This volume examines the complex and vitally important ethical questions connected with the deployment of nuclear weapons and their use as a deterrent. A number of the essays contained here have already established themselves as penetrating and significant contributions to the debate on nuclear ethics. They have been revised to bring out their unity and coherence, and are integrated with new essays. The books exceptional rigor and clarity make it valuable whether the reader's concern with nuclear ethics is professional or (...) personal. Part I explores the morality of nuclear deterrrence from each of the two dominant traditions in moral philosophy, deontology and consequentialism, and points out a number of interesting ethical dilemmas. Part II criticizes a variety of alternatives to deterrence - unilateral nuclear disarmament, world government, strategic defense against ballistic missiles, and nuclear coercion - and argues for mutual nuclear disarmament as a realistic and desirable long-run alternative. (shrink)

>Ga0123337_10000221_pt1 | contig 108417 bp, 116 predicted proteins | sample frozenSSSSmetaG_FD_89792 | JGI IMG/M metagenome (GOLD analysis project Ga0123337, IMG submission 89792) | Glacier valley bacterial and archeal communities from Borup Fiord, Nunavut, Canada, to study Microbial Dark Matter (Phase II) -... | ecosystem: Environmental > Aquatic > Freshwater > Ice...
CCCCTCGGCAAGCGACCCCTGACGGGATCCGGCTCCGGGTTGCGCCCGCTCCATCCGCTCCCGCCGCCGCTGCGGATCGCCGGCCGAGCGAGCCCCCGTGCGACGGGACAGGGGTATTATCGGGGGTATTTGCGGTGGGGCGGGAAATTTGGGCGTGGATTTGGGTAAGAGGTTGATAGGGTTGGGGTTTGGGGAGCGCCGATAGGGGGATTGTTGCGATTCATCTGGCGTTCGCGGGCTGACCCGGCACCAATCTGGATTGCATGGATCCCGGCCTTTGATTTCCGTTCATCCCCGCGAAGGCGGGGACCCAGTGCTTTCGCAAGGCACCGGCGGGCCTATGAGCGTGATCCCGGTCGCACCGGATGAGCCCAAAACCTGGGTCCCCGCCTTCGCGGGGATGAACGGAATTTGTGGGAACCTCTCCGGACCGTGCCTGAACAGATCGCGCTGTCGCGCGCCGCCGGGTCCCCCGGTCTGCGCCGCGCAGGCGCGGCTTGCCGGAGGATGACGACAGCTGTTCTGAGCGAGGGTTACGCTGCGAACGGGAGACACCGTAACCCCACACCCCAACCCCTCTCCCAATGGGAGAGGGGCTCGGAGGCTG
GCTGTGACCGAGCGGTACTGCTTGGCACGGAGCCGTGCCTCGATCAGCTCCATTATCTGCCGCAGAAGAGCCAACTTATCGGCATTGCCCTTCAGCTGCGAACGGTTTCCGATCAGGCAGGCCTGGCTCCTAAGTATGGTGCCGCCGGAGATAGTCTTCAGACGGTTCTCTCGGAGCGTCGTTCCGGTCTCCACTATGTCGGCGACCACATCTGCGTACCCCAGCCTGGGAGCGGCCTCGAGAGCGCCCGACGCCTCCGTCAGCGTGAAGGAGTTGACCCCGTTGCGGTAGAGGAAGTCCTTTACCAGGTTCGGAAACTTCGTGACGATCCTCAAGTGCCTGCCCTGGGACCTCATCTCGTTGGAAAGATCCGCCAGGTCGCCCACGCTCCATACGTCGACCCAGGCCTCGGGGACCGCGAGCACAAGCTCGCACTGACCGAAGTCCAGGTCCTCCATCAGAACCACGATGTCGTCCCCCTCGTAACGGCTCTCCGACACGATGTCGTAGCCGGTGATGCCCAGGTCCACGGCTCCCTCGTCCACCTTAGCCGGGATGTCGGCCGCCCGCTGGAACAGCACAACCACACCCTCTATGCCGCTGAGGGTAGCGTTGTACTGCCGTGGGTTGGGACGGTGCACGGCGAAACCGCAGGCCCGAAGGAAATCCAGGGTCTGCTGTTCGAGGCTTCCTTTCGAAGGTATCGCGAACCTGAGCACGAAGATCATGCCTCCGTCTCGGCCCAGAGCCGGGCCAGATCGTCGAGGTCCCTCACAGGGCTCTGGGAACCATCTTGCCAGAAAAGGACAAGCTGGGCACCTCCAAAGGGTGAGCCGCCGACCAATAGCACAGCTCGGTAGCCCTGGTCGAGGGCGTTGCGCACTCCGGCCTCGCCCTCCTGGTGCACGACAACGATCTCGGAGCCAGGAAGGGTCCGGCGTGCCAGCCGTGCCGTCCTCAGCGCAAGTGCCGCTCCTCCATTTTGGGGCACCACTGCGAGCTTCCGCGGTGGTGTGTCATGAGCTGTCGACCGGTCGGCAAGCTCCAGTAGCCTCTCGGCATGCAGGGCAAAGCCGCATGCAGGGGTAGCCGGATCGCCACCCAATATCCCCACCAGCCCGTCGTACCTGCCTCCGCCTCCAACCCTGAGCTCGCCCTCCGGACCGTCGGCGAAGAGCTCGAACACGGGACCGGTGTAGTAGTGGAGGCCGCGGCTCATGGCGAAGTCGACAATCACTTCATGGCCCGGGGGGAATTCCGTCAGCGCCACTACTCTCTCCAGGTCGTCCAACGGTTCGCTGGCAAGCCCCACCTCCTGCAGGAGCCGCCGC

In a well-known article, 1 John Hick argues that the proposition ‘God exists' is, in principle, verifiable but is not falsifiable. Essentially, his argument is that while no experience in this life could conclusively disprove the existence of the Christian God, certain experiences one might have in the after-life would conclusively verify the existence of the Christian God. In particular, he argues that post mortem experiences of Christ ruling in the Kingdom of God would constitute a verification of the existence (...) of the Christian God. In this paper, I shall argue that on Hick's own assumptions, the existence of the Christian God turns out to be falsifiable, in principle, as well as verifiable. (shrink)
This rich collection will introduce students of philosophy and politics to the contemporary critical literature on the classical social contract political thinkers Thomas Hobbes , John Locke , and Jean-Jacques Rousseau . A dozen essays and book excerpts have been selected to guide students through the texts and to introduce them to current scholarly controversies surrounding the contractarian political theories of these three thinkers.